I’ve always had the obnoxious saying (I have plenty as I’m a coach at heart) that we will continue to take the next right step for our brand, our franchise partners, and of course our members. Whatever that looks and feels like, we’ll know. 

What is the most important lesson you’ve learned growing the business?

Complacency is the killer of all businesses. You can always improve. 

What was the biggest challenge you had to overcome?

Honestly, I still think it was the pandemic. To have your business completely shut down and so much uncertainty in the air was incredibly difficult. Especially in an industry that thrives on and prides itself in connection. 

That biggest challenge was also our biggest opportunity. We knew people were craving that connection and we capitalized on it by doubling and tripling down on the business. Were we lucky that things eventually panned out as we had hoped? Of course. But did we only reap the rewards because we were bold in that moment? Absolutely. 

What advice do you have for other entrepreneurs?

Listen to your gut. Just like becoming an entrepreneur is a vulnerable pursuit in and of itself, putting yourself out there to build something new and that’s yours is even more brave. So many people will tell you what you should or should not do. But if it doesn’t feel right to YOU, eventually it’ll never feel right. It’ll feel like you’re building someone else’s dream. 

Figure out what’s driving you and never forget it. Things will absolutely get HARD. You will have moments, many moments, you want to quit. If you don’t have your North Star, it’s much easier to fold.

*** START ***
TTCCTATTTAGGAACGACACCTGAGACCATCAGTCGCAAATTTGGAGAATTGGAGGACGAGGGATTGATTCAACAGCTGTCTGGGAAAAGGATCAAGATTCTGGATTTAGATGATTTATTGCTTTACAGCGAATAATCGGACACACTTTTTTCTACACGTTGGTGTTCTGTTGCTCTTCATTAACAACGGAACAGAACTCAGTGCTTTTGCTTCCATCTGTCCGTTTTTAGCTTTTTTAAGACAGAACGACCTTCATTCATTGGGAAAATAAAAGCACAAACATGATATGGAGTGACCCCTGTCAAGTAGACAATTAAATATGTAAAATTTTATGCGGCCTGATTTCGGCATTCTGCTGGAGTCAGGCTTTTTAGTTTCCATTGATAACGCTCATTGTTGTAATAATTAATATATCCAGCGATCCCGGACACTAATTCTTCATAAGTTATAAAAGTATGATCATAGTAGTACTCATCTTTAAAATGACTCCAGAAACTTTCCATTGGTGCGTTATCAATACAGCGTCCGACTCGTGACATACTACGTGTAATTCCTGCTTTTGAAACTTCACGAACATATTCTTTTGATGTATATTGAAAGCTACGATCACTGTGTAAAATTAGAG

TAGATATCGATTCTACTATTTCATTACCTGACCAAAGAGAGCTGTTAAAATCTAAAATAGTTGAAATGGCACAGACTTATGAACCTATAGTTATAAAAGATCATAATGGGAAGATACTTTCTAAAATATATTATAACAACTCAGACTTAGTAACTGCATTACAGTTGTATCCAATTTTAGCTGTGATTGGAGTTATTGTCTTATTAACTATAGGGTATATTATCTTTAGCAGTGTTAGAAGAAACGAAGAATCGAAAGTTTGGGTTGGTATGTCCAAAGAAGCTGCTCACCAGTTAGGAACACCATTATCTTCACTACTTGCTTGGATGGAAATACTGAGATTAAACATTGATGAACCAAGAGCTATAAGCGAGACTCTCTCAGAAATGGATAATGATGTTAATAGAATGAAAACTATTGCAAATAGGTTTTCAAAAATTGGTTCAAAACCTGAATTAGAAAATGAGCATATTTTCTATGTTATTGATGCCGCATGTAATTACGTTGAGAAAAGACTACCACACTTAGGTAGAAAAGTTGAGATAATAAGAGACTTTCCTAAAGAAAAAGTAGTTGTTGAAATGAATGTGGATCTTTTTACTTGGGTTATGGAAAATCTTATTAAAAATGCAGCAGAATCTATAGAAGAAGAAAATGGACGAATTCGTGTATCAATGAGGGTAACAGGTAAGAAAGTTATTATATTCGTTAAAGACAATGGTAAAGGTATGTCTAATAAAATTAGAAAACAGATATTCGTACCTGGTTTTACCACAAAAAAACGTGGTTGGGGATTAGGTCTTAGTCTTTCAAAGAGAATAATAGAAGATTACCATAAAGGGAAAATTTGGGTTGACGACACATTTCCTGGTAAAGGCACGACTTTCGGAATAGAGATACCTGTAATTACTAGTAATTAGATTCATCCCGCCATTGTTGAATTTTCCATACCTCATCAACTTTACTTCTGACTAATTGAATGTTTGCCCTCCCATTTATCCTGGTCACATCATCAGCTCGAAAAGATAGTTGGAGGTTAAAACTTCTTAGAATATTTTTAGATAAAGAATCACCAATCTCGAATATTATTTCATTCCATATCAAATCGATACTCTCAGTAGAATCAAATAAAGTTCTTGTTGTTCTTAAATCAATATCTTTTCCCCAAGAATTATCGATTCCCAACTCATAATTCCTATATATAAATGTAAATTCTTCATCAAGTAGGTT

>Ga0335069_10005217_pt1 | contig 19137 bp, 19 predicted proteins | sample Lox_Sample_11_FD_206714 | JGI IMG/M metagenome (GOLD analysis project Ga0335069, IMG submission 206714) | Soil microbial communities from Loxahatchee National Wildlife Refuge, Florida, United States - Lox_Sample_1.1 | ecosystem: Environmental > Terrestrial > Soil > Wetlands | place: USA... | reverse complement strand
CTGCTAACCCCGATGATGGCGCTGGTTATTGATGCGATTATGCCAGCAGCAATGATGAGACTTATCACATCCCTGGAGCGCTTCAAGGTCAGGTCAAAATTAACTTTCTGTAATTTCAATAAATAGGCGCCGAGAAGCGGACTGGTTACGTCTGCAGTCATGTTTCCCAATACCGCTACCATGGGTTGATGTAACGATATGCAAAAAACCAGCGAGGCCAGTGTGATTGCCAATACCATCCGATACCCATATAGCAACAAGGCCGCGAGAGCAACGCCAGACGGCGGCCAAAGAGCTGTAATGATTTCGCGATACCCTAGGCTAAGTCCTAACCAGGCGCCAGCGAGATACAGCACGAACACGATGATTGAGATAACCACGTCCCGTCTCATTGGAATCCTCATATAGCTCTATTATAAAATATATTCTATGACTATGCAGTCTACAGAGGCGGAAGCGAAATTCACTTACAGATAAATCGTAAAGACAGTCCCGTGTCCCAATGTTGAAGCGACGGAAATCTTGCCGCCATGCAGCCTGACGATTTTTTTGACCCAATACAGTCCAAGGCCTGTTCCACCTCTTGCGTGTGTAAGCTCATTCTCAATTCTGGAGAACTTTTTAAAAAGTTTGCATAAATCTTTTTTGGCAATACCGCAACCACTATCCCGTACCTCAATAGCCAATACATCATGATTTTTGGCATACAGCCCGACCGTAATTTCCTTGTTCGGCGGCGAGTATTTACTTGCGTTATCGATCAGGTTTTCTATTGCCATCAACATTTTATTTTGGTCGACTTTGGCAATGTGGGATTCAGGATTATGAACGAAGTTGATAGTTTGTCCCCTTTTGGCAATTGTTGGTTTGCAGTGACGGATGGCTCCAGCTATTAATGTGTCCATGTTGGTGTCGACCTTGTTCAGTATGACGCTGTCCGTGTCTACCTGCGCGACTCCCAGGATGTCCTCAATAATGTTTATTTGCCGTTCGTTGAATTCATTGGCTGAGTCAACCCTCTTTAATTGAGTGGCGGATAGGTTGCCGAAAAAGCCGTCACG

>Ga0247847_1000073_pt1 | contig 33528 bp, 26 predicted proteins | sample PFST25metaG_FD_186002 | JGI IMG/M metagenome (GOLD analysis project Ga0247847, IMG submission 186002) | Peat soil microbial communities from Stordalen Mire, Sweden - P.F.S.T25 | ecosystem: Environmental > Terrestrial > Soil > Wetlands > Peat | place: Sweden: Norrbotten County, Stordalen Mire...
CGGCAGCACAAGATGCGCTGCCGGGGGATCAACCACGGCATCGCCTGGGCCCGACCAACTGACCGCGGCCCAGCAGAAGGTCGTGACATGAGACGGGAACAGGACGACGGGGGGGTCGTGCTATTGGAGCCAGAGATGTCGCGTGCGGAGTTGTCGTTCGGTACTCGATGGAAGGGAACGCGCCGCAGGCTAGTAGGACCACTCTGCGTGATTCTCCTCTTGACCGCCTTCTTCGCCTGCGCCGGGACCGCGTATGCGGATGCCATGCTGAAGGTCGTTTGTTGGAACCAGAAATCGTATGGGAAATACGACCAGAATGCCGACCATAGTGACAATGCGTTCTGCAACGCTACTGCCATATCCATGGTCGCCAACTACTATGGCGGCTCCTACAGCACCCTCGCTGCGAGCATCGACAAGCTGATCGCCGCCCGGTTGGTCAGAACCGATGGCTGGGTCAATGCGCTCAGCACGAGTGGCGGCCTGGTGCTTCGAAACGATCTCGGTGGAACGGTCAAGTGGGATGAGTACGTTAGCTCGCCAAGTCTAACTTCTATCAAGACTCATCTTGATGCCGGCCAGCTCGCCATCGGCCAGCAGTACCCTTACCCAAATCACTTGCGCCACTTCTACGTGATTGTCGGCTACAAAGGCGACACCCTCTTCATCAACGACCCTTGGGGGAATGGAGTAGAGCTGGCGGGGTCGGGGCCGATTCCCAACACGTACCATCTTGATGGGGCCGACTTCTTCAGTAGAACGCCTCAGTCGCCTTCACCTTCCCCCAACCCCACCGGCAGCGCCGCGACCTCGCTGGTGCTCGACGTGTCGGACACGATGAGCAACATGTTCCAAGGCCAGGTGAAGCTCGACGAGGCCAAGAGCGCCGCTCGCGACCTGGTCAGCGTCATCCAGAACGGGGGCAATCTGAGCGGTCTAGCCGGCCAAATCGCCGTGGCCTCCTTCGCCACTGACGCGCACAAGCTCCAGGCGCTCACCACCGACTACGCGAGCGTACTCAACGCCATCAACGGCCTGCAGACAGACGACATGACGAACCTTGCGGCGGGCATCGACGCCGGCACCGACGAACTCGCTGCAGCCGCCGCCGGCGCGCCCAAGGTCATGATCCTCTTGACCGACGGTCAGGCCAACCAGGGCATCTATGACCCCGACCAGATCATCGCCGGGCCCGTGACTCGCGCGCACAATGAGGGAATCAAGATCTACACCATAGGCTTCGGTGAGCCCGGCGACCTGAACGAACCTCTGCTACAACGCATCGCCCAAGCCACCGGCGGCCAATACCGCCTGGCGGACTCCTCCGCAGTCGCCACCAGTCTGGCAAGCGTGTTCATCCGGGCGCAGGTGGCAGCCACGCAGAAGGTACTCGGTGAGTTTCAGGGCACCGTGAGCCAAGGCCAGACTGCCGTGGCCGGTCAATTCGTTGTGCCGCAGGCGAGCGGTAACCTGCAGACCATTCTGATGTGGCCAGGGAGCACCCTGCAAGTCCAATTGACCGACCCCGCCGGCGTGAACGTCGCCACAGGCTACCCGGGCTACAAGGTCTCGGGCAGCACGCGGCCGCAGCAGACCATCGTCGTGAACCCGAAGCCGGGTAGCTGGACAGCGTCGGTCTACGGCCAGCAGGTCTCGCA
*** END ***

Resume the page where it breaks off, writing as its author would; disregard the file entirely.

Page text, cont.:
Call on that “why” when you need it most and never forget it. For me, that’s making my brother and Dad proud, making all the people who have supported me proud, and most importantly making the most of my time and living in alignment with who I know I am capable of being. I am here and I have this opportunity. And for me, opportunity feels like a responsibility to make it happen. 

What are some of your favorite books, blogs, podcasts, or YouTube channels?

My favorite book of all time is “High Performance Habits” by Brendan Brouchard. It has you ask yourself questions like “How do you want to show up each day?” The questions in the book serve as a framework for how you can approach each day. It’s a book I revisit to start each year and one I gift to almost everyone. 

The latest read was “Unreasonable Hospitality,” which is a restaurateur’s take on creating an unforgettable experience. We’re all in the service industry whether we realize it or not, and the quicker you realize it, the quicker you’ll win. I love finding books from folks in other industries and then figuring out ways to apply it to our world in the fitness space. People who think outside the box inspire me. And that’s a creative fire I never want to put out.